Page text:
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Benefits of low rates may be over Wage stagnation, joblessness remain


With government spending rejected as a stimulus, Americans have become dependent on low interest rates to revive the economy. But low rates alone cannot expand the economy any faster than the slow pace at which it is now growing.

Housing and auto sales have risen as a result of low rates, which make financing more affordable, and retail sales have also benefited. But a wide range of economists, executives and industry experts say that low rates cannot alone squeeze much more out of these key industries, unless obstacles like wage stagnation and high prices of some homes are overcome.

"It will be very hard to get the economy to grow more rapidly than it now is growing," said David Wyss, chief economist at Data Resources Inc., a consulting and data-gathering company. "Can low interest rates generate enough jobs and income to offset the work lost in defense and other industries? Maybe they can in the very long run, but not now."

Previous recoveries since World War II have benefited from incentives besides low rates, including strong export growth, a rush by companies to replenish inventories and rising employment as business picks up. For various reasons, all these have been absent lately.

Of course, if economic growth stalls -- as it seems to have done in the second quarter, when the growth rate fell below 1 percent -- Congress could revive economic-stimulus measures, as President Clinton had requested at the outset of his term.

The failure of the economy to expand at an annual rate above 3 percent, the minimum considered necessary to bring down unemployment, has bolstered the determination of some Clinton administration officials to try yet again to win approval for government spending on public works to create jobs.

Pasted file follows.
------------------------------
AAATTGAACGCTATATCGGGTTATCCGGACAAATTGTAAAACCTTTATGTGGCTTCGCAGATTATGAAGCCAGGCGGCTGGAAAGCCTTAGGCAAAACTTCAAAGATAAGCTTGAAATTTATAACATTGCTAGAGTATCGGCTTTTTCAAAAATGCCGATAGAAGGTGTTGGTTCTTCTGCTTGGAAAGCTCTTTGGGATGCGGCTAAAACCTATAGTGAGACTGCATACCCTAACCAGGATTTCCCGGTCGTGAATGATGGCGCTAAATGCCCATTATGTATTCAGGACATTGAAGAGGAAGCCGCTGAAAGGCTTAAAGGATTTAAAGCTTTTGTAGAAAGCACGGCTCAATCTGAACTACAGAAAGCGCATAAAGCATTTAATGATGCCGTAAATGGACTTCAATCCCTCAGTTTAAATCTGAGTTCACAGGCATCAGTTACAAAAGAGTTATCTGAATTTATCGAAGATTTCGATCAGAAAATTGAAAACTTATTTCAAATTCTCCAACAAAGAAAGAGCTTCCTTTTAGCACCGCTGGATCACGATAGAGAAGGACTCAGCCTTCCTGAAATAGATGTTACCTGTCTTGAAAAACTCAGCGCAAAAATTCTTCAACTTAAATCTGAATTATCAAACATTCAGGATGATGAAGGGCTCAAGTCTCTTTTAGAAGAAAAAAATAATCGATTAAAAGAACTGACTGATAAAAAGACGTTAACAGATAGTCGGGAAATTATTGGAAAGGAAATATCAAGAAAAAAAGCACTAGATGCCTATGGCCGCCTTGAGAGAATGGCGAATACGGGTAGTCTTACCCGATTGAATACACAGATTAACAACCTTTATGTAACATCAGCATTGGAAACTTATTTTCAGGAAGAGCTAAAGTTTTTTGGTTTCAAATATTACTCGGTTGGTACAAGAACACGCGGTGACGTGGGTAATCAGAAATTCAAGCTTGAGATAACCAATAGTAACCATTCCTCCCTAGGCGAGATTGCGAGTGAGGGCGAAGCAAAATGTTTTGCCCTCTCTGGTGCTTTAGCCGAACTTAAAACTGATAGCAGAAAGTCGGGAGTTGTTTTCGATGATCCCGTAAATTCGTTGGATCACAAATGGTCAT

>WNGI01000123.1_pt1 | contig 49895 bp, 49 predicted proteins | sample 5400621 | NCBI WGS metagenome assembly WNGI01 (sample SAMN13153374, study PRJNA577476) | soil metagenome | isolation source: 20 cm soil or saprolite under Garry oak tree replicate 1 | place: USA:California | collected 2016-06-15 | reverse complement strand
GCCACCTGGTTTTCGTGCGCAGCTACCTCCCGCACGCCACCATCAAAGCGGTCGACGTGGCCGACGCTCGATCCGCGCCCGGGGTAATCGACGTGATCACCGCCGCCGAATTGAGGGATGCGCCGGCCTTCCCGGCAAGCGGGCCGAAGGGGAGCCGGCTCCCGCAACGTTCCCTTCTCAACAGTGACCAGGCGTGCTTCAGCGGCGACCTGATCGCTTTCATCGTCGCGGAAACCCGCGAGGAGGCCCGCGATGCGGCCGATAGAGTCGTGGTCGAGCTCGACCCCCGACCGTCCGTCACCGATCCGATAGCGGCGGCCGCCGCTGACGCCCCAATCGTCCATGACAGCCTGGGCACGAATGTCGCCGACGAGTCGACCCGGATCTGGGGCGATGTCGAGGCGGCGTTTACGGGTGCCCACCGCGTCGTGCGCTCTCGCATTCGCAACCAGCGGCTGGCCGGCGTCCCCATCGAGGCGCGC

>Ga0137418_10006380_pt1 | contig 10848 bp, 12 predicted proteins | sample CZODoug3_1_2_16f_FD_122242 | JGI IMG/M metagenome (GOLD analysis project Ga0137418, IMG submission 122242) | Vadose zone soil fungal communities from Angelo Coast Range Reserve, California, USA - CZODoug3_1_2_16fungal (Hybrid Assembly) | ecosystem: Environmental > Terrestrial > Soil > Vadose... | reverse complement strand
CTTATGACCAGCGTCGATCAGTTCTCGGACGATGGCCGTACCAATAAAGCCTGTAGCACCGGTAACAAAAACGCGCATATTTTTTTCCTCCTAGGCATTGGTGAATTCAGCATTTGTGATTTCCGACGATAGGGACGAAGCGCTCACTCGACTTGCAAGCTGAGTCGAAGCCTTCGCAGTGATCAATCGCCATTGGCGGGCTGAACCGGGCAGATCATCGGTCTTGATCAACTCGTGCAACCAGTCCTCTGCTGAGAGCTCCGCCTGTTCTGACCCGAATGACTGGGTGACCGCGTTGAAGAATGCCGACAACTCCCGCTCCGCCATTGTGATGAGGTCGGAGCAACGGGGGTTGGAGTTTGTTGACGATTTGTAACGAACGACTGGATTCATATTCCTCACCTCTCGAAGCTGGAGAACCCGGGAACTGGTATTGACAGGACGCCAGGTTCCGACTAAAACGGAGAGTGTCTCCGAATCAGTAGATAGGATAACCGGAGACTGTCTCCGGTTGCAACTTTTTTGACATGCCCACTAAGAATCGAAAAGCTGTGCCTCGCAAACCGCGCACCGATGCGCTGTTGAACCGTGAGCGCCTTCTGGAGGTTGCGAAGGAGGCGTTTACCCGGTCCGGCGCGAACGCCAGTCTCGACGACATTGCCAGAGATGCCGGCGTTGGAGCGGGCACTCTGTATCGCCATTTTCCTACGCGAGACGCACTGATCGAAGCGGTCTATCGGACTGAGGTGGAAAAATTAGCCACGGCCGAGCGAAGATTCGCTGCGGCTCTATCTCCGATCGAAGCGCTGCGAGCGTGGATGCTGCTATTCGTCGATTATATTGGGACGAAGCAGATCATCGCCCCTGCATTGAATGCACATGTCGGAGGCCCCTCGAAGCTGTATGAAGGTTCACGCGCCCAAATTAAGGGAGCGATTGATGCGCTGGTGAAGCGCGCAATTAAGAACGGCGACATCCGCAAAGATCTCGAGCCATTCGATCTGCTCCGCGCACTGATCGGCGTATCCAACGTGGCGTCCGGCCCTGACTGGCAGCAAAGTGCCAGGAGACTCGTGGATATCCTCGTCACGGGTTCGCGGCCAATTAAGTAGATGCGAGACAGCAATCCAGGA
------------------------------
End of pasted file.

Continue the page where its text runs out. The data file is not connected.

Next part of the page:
"If it were not for the political environment, the ideal scenario would be a strong stimulus, and then once the economy was back on track -- growing at 3.5 percent a year or more -- then serious deficit reduction," said Labor Secretary Robert B. Reich. "But this is not a political climate in which John Maynard Keynes would flourish."

Keynesian theory holds that in a weak economy, with idle workers, the government should spend to put them back to work and reduce unemployment, now reported at 7 percent of the labor force. But under such assumptions, the spending must be financed by raising the deficit; otherwise it would not serve as a stimulus. And for the moment, more deficit spending is not on the agenda.

Lower interest rates tend to encourage some extra spending by corporations. At some point, though, executives look for more orders before they expand their operations and hire workers. And whatever encouragement consumers draw from low rates, they often hesitate to buy if they do not see their incomes rising.

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